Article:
Cross-country hiking is also an option in Sand Flats, though only for experienced desert hikers. Slickrock is notoriously difficult to navigate, as the rolling terrain makes it hard to hold a straight line and the solid surface yields no tracks to retrace. Also, take care not to damage delicate desert life, cryptobiotic soils in particular, which are micro-oganisms growing very slowly into thin crusts on top of the sand, preventing rampant erosion from wind and water. Only hike on durable surfaces, which include established trails, rock, and bare sand.

Seasons: Hiking is good year round, but be sure to plan for weather. Summer days are brutally hot, and no drinking water is available within Sand Flats. Winters can bring ice and snow. Recommended times are spring, fall, and either early or late in the day during summer.

Canyoneering

Though water is not plentiful on the landscape, its occasional presence leaves profound effects. The particulate sandstone is gradually weathered away by rushing water, carving out deep, narrow canyons in fantastic formations. These can be explored on foot if you know where to go, and many require specialized equipment. Numerous tour companies in Moab offer half- and full-day excursions into the canyons, no prior experience required. Or, if you have the skills and gear, you can embark on your own. To complete any of the slot canyons requires setting a car shuttle or making an arduous route-finding journey to hike back. One advantage of commercial trips is that shuttle is taken care of.

What is perhaps the most popular canyon descent in the Moab area is within Sand Flats. This is Ephedra's Grotto, also known as Medieval Chamber. It contains two long, free-hanging rappels, the last of which is a true crowd-pleaser as it drops dramatically through Morning Glory Arch to the floor of Negro Bill Canyon.

Another option that requires less technical prowess is Fins N Things Canyon, though you will need ropes and physical ability for some short rappels and downclimbs. This one starts on the popular four-wheel drive track of the same name, then disappears into an ever-narrowing and deepening slot, eventually spitting out into the red-walled Mill Creek Canyon.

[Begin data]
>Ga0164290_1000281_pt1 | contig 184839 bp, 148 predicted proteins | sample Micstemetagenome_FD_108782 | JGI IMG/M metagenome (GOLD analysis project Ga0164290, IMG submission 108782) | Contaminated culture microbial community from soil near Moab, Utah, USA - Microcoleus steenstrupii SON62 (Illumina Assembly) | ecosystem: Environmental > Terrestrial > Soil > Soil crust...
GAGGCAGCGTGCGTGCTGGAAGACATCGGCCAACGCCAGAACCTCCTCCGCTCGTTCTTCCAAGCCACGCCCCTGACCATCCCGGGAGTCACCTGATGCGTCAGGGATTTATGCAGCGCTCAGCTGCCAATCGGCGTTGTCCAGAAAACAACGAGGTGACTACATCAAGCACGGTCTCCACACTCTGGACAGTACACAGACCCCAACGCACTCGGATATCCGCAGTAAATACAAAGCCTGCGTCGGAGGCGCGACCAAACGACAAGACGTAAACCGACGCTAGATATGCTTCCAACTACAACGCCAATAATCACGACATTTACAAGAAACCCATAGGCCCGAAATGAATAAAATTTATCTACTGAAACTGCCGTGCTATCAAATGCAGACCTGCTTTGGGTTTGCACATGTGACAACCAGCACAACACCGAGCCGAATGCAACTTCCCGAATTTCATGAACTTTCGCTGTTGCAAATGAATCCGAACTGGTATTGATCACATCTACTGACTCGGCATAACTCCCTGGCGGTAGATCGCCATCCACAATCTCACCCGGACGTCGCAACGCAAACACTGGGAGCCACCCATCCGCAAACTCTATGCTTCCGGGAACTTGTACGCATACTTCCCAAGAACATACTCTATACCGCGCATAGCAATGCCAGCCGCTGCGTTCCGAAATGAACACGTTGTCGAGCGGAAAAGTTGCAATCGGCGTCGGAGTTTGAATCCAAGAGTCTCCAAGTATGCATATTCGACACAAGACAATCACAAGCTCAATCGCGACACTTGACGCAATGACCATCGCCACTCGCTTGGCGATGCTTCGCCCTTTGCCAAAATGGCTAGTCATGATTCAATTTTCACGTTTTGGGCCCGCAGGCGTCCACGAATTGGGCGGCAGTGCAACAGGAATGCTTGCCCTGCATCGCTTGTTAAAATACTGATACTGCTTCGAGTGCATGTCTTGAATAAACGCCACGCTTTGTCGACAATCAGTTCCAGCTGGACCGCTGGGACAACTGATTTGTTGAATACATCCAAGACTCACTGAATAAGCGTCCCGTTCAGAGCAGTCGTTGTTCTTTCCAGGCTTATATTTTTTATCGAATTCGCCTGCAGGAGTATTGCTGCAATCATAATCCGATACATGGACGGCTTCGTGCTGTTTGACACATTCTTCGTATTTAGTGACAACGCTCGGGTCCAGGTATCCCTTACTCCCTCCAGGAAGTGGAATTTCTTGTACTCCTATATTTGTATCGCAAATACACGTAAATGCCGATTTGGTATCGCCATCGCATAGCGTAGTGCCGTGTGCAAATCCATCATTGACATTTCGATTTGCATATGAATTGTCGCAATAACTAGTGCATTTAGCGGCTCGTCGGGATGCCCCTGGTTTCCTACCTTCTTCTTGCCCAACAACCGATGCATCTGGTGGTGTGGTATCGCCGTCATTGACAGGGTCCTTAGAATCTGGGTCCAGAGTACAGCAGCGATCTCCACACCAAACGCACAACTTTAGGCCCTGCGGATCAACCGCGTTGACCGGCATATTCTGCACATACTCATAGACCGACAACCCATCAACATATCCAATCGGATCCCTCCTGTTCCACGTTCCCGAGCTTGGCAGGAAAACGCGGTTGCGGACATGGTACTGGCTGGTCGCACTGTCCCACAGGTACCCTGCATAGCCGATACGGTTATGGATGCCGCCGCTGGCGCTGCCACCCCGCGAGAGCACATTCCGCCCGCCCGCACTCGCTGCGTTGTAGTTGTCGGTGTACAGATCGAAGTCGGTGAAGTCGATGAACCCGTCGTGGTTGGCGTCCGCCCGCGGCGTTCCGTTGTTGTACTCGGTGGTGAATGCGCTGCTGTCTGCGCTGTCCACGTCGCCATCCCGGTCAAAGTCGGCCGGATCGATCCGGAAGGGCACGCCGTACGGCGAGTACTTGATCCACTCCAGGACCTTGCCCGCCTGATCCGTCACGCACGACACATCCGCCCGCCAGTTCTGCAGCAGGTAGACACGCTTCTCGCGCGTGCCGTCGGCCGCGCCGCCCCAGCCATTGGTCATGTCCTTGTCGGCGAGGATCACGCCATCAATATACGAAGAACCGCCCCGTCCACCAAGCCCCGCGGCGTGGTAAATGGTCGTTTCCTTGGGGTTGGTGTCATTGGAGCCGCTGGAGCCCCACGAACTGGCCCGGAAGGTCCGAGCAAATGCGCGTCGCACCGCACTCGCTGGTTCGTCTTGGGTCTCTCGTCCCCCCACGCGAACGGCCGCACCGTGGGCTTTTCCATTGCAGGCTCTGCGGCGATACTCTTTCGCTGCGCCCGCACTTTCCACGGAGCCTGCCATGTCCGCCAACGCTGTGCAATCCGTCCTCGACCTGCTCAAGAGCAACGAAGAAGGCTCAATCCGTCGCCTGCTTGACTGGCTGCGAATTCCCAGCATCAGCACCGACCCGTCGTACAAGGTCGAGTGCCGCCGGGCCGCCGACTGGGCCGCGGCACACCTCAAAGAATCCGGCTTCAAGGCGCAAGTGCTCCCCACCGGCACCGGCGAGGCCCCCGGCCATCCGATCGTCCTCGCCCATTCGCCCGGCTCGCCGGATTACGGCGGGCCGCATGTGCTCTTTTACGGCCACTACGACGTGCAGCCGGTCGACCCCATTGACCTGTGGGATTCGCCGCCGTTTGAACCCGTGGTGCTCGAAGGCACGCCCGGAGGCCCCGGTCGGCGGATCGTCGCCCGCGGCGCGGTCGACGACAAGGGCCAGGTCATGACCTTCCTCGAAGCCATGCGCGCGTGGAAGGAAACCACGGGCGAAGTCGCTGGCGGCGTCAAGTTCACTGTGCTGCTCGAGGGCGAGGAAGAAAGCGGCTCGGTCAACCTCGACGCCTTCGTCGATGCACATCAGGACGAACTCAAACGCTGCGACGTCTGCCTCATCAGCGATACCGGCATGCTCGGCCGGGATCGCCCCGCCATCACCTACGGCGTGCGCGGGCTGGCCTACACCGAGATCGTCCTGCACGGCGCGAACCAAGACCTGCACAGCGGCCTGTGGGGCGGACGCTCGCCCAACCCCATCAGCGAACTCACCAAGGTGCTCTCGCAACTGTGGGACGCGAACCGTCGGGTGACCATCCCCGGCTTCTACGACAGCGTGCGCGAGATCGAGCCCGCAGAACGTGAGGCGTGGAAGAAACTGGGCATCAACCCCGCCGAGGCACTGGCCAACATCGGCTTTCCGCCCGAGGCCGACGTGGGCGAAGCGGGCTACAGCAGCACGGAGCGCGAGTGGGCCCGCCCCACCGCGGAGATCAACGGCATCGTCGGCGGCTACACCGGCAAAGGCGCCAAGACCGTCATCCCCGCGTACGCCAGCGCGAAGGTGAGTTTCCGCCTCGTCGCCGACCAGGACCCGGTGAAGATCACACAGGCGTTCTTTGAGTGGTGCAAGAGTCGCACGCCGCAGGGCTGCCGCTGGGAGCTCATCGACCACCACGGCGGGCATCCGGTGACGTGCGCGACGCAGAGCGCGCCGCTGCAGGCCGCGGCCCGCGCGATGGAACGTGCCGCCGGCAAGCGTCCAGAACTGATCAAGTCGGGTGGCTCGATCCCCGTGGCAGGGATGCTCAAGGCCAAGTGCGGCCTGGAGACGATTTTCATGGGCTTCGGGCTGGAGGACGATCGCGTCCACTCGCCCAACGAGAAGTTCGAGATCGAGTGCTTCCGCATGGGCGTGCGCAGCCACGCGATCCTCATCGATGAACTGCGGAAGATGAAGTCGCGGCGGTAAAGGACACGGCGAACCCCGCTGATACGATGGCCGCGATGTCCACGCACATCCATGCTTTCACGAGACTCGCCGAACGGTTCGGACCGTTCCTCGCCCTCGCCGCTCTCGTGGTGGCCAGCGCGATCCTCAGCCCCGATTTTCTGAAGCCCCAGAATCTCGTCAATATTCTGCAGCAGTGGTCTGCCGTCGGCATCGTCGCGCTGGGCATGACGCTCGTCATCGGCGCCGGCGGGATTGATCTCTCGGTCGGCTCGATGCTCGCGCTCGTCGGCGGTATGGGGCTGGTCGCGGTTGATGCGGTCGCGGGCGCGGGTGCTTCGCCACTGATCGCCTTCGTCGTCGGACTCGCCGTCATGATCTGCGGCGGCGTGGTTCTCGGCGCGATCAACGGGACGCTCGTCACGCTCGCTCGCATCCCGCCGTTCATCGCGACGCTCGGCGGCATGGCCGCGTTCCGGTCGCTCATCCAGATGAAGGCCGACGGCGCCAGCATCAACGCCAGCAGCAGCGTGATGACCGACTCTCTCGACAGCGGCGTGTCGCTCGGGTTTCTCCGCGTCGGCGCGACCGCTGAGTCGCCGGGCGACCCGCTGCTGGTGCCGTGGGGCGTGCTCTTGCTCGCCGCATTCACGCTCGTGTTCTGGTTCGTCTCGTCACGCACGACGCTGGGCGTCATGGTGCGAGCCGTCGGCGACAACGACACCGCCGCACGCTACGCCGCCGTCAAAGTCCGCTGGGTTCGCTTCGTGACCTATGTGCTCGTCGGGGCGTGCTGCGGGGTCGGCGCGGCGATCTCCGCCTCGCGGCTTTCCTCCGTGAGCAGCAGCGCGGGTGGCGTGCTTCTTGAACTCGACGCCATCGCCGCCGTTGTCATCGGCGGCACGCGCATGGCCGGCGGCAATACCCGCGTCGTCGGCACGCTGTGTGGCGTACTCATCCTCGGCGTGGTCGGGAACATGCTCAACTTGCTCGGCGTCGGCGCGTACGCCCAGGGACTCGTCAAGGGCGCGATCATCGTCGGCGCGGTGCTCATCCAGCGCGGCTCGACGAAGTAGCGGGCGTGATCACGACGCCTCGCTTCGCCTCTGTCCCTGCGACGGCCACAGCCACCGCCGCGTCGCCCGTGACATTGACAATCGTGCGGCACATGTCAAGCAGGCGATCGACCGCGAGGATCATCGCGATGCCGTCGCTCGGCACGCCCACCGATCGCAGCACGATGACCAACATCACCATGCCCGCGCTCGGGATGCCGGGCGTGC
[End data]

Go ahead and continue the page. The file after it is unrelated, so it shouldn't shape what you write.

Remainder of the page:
Season: Even during the hottest weather, sheltered slot canyons remain cool, and some pools retain water year round. The best time for canyoneering is when it is hot--late spring, all summer, and early fall. Summer can bring thunderstorms, however, which present flash flood danger. Be sure to always check the weather forecast, and err on the side of caution.

Camping

With so much to do and its proximity to Moab, Sand Flats is a great place to camp. There are numerous areas that are organized into campgrounds called loops (Loop A, Loop B, etc.). Each loop has pit toilets and several tent/RV sites with a picnic table and fire ring at each. There is no water anywhere in Sand Flats, so fill up and shower in town.

In total, there are more than 120 campsites, but don't be surprised to find the more conveniently-located loops full during the spring and fall. Camping is $10.00 per vehicle per night, maximum of two vehicles and 10 people per site. Reservations cannot be made. There are however, two group sites located along the Colorado River that accommodate 16 to 20 people each and can be reserved by calling 435.299.2444 or online here.

Season: Spring and fall are the best for camping, when temperatures are mild during the day and not too cold at night. Although summer nights are very comfortable, campsites are nearly deserted as most people opt for hotels in town during that time of year.

Logistics + Planning

Preferable season(s)

Spring
Summer
Fall

Congestion

High

Parking Pass

General Day Use Fee

Pros

World-class mountain biking. Slot canyons. Plenty of camping. Close to town.

Cons

Hot in summer. Cold in winter.

Features

Geologically significant
Rock climbing
Mountain biking
Bicycling
Picnic tables

Location

Field Guide + Map